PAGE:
For husbands, a wife who they see as a spender is the highest contributor to financial conflict.
For wives, a husband who sees them as a spender is the highest contributor to financial conflict.
Representational photograph: Courtesy Piku, the film
Think your better half spends too much money? You may be headed for splitsville, says a new multistate study from researchers at BYU and Kansas State University who looked at contrasting financial personalities in a marriage.
What shaped these personalities in marriage wasn't concrete attributes the individuals displayed or even the circumstances they were in. Rather, it was the perception about how spendy the other spouse was.
Co-author Ashley LeBaron noted that the fact that spouses' perceptions of each other's spending behaviours were so predictive of financial conflict suggests that when it comes to the impact of finances on relationships, perceptions may be just as important, if not more important, than reality.
The study found that for husbands, having a wife who they saw as a spender was the highest contributor to financial conflict.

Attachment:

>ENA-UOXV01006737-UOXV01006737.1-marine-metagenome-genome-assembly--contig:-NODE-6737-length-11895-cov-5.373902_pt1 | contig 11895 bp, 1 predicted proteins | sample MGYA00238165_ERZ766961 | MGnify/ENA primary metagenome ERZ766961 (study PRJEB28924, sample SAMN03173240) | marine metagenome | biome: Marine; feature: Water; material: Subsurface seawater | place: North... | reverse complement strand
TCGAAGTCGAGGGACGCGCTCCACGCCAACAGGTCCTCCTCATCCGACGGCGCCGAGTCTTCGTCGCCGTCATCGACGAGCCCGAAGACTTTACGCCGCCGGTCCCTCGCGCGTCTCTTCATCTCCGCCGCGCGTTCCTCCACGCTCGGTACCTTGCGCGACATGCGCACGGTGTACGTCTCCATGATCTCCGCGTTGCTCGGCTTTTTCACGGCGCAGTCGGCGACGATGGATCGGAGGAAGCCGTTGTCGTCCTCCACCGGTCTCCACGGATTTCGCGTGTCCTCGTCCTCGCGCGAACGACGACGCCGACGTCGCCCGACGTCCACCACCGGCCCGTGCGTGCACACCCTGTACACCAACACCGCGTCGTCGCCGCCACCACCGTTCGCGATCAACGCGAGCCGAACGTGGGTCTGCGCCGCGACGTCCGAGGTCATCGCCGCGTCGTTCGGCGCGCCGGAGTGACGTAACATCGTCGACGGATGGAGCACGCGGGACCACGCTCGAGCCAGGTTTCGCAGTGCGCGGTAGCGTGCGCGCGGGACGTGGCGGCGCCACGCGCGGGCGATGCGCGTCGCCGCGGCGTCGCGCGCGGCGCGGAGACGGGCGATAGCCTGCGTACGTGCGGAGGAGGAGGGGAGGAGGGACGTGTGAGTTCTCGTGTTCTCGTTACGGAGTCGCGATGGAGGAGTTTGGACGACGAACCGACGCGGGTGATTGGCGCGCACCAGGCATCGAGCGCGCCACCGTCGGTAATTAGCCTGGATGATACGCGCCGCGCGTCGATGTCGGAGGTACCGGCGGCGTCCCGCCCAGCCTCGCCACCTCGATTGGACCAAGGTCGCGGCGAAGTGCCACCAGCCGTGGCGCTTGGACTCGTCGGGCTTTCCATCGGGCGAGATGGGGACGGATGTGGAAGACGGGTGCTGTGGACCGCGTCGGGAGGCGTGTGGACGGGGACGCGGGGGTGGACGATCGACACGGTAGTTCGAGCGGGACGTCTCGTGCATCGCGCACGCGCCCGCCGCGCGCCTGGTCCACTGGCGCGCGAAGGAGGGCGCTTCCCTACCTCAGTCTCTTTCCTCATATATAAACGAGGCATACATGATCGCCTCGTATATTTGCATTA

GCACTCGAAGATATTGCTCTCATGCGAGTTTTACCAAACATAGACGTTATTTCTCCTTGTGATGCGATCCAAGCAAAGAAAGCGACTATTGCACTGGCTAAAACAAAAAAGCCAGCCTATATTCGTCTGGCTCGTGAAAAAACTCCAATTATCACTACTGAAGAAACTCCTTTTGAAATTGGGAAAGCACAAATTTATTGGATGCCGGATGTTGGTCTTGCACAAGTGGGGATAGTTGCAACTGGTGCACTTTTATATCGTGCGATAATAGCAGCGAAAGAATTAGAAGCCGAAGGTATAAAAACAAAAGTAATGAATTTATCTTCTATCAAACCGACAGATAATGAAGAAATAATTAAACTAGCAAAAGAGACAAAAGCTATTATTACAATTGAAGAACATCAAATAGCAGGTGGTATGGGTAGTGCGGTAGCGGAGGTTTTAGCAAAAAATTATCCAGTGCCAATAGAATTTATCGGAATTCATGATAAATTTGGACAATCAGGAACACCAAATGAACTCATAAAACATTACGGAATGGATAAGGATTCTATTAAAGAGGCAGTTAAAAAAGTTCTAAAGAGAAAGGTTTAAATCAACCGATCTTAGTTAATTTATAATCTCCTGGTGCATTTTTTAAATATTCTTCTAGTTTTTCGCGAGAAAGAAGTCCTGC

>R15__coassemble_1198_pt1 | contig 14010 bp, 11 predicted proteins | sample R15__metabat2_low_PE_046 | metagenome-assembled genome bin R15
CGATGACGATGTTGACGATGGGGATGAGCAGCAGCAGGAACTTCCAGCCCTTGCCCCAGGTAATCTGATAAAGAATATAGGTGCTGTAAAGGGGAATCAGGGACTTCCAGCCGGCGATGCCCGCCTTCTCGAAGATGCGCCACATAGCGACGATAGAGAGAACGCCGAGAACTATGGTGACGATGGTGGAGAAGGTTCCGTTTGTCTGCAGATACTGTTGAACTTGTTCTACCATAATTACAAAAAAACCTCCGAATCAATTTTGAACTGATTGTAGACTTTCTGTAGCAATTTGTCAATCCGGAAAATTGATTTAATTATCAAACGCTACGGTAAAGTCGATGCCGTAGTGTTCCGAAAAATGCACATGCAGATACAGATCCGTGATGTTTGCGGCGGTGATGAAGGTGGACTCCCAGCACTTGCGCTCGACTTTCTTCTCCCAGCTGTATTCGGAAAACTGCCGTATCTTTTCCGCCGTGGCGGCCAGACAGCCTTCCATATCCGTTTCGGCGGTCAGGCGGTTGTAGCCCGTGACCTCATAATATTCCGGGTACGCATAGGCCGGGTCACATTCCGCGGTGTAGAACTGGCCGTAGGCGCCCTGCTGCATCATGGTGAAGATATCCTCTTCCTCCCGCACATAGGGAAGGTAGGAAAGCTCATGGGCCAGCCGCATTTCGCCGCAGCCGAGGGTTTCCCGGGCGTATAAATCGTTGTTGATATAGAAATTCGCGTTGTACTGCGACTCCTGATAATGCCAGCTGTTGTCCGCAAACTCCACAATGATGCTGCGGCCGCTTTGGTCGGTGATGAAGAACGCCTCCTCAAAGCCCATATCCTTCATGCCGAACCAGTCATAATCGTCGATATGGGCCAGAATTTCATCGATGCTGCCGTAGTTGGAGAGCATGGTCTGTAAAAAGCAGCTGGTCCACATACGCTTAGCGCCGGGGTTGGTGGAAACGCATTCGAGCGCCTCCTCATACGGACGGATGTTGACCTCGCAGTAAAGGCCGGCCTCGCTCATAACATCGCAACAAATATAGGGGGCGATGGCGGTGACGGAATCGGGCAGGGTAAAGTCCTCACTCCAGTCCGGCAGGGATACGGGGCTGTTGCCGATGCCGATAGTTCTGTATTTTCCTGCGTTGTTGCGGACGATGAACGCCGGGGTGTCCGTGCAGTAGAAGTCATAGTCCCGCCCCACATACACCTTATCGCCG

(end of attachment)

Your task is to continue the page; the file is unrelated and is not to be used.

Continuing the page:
For wives, having a husband who viewed them as a spender was the highest contributor to financial conflict.
This was seen for couples with high incomes and low incomes as well as with couples who spent a lot and those who did not spend much at all.
The views were completely relative to perception.
"Couples need to communicate about finances, especially early in marriage," researcher Sonya Britt-Lutter said. "Don't think that financial problems will magically go away when circumstances change. The study showed that circumstances weren't the issue here, perception was, and perception doesn't always change when circumstances do."
Secondarily to the perception of a spendy wife, the study found that men saw having more children as impacting financial conflict, and women saw a lack of financial communication overall as impacting financial conflict.
Of those who participated in the study, 90 percent of women and 85 percent of men reported that they experienced some kind of financial worries.
The researchers suggested that no matter what the perceptions or realities are exactly, if finances are causing problems in a marriage, help is possible. "The good news is that couples can benefit from clinical help," Hill said, "whether that be a financial planner or a marriage and family therapist."
The study appears in the Journal of Financial Planning.
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